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However, the insult of Perdiccas seeking to bypass his own arranged marriage and marry into Alexander’s family was not lost on the veteran Macedonian commander.

Antipater was deeply offended by what he saw as Perdiccas‘ power grab, and he began to oppose the ambitious general openly.

Antipater and the first war of the Diadochi (321–319 BC)

Antipater’s opposition to Perdiccas‘ bid for power ultimately led to the formation of an anti-Perdiccas coalition, which included Antipater’s long-time ally, Craterus, and Ptolemy, another of Alexander’s most trusted generals.

Perdiccas attempted to invade Egypt in a bid to cement his control over the empire. Still, he was ultimately defeated and killed by his own generals, who had grown tired of his constant power plays and overbearing personality.

The settlement of Triparadisus

The settlement of Triparadisus, which was brokered in 321 BC, marked a major turning point in the conflict.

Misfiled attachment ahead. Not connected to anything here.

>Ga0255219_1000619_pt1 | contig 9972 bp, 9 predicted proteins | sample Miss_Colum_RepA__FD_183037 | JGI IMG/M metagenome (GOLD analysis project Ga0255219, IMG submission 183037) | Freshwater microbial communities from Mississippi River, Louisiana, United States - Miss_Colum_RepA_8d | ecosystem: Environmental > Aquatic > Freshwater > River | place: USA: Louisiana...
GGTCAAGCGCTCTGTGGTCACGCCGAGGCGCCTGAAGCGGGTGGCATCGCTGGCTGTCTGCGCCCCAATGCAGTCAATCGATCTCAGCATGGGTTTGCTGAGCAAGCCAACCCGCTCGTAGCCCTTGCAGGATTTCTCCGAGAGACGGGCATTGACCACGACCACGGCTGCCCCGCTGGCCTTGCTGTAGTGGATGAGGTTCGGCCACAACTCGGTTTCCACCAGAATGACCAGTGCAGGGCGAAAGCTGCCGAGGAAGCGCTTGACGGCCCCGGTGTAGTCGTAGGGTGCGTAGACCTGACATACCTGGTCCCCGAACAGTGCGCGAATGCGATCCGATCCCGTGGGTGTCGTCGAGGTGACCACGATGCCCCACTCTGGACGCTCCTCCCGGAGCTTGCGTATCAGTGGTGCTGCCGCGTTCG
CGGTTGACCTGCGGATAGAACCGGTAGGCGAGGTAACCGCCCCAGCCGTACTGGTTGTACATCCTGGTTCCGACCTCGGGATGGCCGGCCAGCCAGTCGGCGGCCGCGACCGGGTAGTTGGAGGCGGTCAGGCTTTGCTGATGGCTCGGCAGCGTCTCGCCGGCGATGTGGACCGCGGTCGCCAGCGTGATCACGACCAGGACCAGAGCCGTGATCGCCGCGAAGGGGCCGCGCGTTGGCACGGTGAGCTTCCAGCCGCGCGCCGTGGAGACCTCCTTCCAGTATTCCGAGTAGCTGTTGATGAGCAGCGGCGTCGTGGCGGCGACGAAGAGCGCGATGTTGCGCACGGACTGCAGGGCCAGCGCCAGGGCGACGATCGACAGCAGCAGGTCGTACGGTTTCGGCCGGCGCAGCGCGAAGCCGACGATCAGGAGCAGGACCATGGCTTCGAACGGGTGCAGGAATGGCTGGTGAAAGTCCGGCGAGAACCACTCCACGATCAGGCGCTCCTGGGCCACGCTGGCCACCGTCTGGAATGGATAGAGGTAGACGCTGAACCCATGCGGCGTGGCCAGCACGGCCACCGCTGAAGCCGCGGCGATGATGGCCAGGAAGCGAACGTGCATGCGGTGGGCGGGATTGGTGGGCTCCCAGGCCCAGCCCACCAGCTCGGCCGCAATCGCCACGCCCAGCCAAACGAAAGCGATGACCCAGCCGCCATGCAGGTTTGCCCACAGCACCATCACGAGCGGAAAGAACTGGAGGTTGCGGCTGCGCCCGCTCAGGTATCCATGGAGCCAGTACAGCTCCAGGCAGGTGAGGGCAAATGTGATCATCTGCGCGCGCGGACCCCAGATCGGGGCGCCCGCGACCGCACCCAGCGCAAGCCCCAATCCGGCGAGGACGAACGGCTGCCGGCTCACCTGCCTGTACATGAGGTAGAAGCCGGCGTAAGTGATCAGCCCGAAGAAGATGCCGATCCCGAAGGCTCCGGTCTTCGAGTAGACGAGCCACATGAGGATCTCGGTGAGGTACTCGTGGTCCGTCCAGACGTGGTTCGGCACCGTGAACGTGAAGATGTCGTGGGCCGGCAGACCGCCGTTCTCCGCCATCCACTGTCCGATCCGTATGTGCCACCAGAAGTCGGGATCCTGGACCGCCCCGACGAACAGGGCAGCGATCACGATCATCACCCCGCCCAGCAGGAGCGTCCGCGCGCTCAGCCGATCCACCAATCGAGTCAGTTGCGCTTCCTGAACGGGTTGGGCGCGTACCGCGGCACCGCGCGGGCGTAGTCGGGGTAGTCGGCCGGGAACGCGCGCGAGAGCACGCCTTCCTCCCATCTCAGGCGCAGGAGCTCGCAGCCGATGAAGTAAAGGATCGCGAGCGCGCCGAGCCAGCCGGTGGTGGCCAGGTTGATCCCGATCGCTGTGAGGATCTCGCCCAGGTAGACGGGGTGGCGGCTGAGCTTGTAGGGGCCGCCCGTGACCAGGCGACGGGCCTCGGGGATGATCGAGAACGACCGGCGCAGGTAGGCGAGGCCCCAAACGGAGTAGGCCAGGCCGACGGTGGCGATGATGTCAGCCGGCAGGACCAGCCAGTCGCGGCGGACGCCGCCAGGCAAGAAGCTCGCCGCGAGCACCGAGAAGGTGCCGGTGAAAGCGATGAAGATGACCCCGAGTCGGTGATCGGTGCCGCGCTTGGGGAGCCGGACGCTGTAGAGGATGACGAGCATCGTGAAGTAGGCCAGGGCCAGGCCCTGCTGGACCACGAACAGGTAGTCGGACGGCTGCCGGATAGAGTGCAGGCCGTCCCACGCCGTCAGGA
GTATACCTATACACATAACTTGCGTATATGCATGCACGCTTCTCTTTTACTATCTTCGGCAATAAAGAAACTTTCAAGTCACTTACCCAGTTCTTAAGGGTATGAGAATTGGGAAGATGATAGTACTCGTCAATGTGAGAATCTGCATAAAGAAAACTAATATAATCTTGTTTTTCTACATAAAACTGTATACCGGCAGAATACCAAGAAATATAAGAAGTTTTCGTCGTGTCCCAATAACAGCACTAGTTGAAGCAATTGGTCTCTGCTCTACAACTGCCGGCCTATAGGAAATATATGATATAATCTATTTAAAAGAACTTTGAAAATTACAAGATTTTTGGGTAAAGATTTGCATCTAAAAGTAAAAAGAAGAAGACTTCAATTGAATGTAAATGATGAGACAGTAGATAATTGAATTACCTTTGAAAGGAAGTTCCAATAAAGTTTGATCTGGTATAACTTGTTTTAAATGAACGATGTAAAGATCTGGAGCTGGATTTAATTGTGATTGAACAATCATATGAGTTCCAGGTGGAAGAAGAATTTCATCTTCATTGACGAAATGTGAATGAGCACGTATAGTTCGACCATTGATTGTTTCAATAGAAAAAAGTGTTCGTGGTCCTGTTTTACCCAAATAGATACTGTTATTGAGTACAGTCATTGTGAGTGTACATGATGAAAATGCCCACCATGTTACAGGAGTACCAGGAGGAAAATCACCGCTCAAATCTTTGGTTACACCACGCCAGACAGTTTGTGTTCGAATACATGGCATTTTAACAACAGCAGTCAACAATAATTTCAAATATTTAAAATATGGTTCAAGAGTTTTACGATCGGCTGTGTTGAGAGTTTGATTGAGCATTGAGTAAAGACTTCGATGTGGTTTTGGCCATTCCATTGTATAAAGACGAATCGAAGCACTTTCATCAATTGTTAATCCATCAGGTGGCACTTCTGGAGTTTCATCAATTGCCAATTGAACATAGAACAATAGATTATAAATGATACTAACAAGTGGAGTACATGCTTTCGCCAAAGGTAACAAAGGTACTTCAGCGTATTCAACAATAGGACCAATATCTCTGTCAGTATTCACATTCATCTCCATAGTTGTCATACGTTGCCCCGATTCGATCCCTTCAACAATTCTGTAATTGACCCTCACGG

Under the settlement terms, the empire was formally divided among Alexander’s surviving generals, with Antipater playing a key role in organizing the new political order.

He was appointed as regent of Macedon, responsible for overseeing the empire’s European territories, while Ptolemy was given control of Egypt and the surrounding regions.

Although the settlement of Triparadisus did little to quell the ongoing conflicts between Alexander’s former generals, it did provide a framework for the ongoing power struggle.

Death and Legacy of Antipater

Antipater died of old age at the ripe age of 80. After his death, Polyperchon, another member of the Macedonian aristocracy, succeeded him as regent.

However, his rule was marked by instability and conflict. Soon, the son of Antipater, Cassander, challenged Polyperchon for power and control of the Macedonian Empire.

Cassander eventually consolidated power and became the new ruler of Macedonia. Under his rule, he continued to expand Macedonian control and influence throughout the region, solidifying the legacy of Antipater and his fellow generals who had helped Alexander conquer the known world.

Antipater’s role in shaping the early years of the Hellenistic era cannot be understated, and his legacy lived on through the reigns of his successors.

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Author
Tom Curley
I'm Tom Curley, owner and operator of History Hogs, where my passion for ancient history drives everything we do. From Rome to Byzantium, I dive deep into the stories and details that shaped our past.